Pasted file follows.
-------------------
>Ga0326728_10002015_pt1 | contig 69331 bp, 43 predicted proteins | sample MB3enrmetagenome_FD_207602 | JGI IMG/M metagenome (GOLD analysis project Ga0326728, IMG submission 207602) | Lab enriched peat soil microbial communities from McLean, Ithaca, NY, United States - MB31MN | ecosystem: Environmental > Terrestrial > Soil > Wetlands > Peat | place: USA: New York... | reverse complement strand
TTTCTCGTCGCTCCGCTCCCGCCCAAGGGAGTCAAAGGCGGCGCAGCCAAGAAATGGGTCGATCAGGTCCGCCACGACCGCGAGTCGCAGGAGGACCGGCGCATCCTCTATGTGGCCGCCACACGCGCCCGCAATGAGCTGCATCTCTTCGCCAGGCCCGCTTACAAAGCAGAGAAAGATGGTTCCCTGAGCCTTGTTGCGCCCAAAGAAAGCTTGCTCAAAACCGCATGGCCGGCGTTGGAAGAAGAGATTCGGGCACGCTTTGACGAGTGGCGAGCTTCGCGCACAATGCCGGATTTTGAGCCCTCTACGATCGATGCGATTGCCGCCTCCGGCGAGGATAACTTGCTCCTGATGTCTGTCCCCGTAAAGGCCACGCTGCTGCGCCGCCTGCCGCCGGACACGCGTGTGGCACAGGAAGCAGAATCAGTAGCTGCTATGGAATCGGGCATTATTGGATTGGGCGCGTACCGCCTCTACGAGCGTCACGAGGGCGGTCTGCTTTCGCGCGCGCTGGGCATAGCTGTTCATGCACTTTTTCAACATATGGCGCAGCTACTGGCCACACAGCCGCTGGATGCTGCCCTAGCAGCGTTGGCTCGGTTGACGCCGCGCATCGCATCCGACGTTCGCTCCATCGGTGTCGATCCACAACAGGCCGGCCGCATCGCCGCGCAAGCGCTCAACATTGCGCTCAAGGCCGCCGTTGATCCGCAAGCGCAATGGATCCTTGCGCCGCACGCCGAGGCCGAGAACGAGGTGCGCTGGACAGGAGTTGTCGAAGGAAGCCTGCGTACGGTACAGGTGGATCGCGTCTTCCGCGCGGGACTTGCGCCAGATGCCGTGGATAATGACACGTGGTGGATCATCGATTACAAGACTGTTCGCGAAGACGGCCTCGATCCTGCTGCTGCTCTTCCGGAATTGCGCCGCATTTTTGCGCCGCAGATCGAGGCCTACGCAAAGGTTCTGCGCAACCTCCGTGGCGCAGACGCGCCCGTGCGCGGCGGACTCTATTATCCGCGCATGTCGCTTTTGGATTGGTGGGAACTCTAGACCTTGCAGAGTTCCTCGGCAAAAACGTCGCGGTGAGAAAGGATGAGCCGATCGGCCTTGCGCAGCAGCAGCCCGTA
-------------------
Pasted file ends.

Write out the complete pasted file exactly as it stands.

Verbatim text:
>Ga0326728_10002015_pt1 | contig 69331 bp, 43 predicted proteins | sample MB3enrmetagenome_FD_207602 | JGI IMG/M metagenome (GOLD analysis project Ga0326728, IMG submission 207602) | Lab enriched peat soil microbial communities from McLean, Ithaca, NY, United States - MB31MN | ecosystem: Environmental > Terrestrial > Soil > Wetlands > Peat | place: USA: New York... | reverse complement strand
TTTCTCGTCGCTCCGCTCCCGCCCAAGGGAGTCAAAGGCGGCGCAGCCAAGAAATGGGTCGATCAGGTCCGCCACGACCGCGAGTCGCAGGAGGACCGGCGCATCCTCTATGTGGCCGCCACACGCGCCCGCAATGAGCTGCATCTCTTCGCCAGGCCCGCTTACAAAGCAGAGAAAGATGGTTCCCTGAGCCTTGTTGCGCCCAAAGAAAGCTTGCTCAAAACCGCATGGCCGGCGTTGGAAGAAGAGATTCGGGCACGCTTTGACGAGTGGCGAGCTTCGCGCACAATGCCGGATTTTGAGCCCTCTACGATCGATGCGATTGCCGCCTCCGGCGAGGATAACTTGCTCCTGATGTCTGTCCCCGTAAAGGCCACGCTGCTGCGCCGCCTGCCGCCGGACACGCGTGTGGCACAGGAAGCAGAATCAGTAGCTGCTATGGAATCGGGCATTATTGGATTGGGCGCGTACCGCCTCTACGAGCGTCACGAGGGCGGTCTGCTTTCGCGCGCGCTGGGCATAGCTGTTCATGCACTTTTTCAACATATGGCGCAGCTACTGGCCACACAGCCGCTGGATGCTGCCCTAGCAGCGTTGGCTCGGTTGACGCCGCGCATCGCATCCGACGTTCGCTCCATCGGTGTCGATCCACAACAGGCCGGCCGCATCGCCGCGCAAGCGCTCAACATTGCGCTCAAGGCCGCCGTTGATCCGCAAGCGCAATGGATCCTTGCGCCGCACGCCGAGGCCGAGAACGAGGTGCGCTGGACAGGAGTTGTCGAAGGAAGCCTGCGTACGGTACAGGTGGATCGCGTCTTCCGCGCGGGACTTGCGCCAGATGCCGTGGATAATGACACGTGGTGGATCATCGATTACAAGACTGTTCGCGAAGACGGCCTCGATCCTGCTGCTGCTCTTCCGGAATTGCGCCGCATTTTTGCGCCGCAGATCGAGGCCTACGCAAAGGTTCTGCGCAACCTCCGTGGCGCAGACGCGCCCGTGCGCGGCGGACTCTATTATCCGCGCATGTCGCTTTTGGATTGGTGGGAACTCTAGACCTTGCAGAGTTCCTCGGCAAAAACGTCGCGGTGAGAAAGGATGAGCCGATCGGCCTTGCGCAGCAGCAGCCCGTA